Pierluisi made a statement on Thursday saying that his administration will cooperate with federal authorities in fighting corruption.
“No one is above the law in Puerto Rico,” he said. “Faced with this news that certainly affects and lacerates the confidence of our people, I reiterate that in my administration, we will continue to have a common front with federal authorities against anyone who commits an improper act, no matter where it comes from or who it may implicate.”
Vázquez previously served as the island’s justice secretary and a district attorney for more than 30 years.
She became governor after Puerto Rico’s Supreme Court ruled that the swearing in of Pierluisi — who had only been nominated as secretary of state — as governor was unconstitutional. Vázquez at the time said she was not interested in running for office and would only finish the nearly two years left in Rosselló’s term.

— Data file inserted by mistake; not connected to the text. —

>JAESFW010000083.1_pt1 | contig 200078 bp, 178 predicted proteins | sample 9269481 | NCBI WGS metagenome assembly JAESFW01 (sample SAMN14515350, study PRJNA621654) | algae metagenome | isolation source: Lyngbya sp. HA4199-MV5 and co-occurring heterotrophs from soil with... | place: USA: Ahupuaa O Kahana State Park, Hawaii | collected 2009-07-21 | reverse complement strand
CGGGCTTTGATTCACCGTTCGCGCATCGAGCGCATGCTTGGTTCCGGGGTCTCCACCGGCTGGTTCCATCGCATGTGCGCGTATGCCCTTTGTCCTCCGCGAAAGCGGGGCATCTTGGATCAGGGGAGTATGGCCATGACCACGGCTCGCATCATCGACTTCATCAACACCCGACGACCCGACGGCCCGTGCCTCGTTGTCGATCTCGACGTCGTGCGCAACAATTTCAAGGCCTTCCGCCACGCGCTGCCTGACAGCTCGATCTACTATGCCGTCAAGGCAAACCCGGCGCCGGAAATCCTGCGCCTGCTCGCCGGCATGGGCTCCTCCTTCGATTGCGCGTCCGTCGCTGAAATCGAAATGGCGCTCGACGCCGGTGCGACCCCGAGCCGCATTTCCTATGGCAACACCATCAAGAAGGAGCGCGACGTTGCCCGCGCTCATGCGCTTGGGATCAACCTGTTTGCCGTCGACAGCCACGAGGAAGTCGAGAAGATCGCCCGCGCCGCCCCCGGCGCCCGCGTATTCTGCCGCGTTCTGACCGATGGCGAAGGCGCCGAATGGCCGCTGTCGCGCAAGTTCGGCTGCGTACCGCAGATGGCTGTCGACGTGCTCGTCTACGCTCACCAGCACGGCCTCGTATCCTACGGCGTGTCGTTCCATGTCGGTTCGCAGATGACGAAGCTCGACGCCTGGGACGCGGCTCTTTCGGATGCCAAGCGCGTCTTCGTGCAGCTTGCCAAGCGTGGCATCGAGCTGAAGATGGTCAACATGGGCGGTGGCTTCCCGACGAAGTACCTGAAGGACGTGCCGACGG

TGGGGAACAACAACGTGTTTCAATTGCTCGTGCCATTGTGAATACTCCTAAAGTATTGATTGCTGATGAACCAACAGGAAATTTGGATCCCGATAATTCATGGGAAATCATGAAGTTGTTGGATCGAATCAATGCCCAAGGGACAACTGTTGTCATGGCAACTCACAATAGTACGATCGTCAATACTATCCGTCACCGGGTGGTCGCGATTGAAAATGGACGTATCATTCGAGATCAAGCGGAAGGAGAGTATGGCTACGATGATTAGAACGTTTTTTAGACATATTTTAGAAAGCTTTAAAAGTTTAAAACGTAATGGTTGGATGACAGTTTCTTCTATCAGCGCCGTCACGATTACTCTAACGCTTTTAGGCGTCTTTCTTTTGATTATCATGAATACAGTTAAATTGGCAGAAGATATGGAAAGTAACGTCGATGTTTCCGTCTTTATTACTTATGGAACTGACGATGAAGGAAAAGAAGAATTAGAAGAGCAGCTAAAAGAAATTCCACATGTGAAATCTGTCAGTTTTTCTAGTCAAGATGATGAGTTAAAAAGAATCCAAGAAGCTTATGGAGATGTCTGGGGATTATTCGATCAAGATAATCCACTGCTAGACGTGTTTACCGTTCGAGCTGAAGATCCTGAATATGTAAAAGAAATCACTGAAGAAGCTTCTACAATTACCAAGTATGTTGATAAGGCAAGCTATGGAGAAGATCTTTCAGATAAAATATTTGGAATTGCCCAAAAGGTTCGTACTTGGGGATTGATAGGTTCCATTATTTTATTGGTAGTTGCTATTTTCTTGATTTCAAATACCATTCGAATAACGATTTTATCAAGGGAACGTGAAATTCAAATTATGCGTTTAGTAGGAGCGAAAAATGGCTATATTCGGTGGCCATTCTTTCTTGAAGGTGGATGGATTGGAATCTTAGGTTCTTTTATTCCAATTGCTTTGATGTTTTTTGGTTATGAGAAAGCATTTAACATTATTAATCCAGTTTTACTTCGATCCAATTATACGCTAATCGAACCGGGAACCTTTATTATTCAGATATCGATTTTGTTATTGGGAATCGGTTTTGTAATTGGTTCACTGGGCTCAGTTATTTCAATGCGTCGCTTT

Rosselló had resigned in late July 2019 after tens of thousands of Puerto Ricans took to the street, angry over corruption, mismanagement of public funds and an obscenity-laced chat in which he and 11 other men including public officials made fun of women, gay people and victims of Hurricane Maria, among others.
Shortly after she was sworn in, Vázquez told the AP that her priorities were to fight corruption, secure federal hurricane recovery funds and help lift Puerto Rico out of a deep economic crisis as the government struggled to emerge from bankruptcy.
During her interview she said that she has always wanted to work in public service. She told the AP she was a little girl who would sit on her balcony holding imaginary trials. Each time she found the defendant guilty, it would be a sad day.
Here are more must-read stories from TIME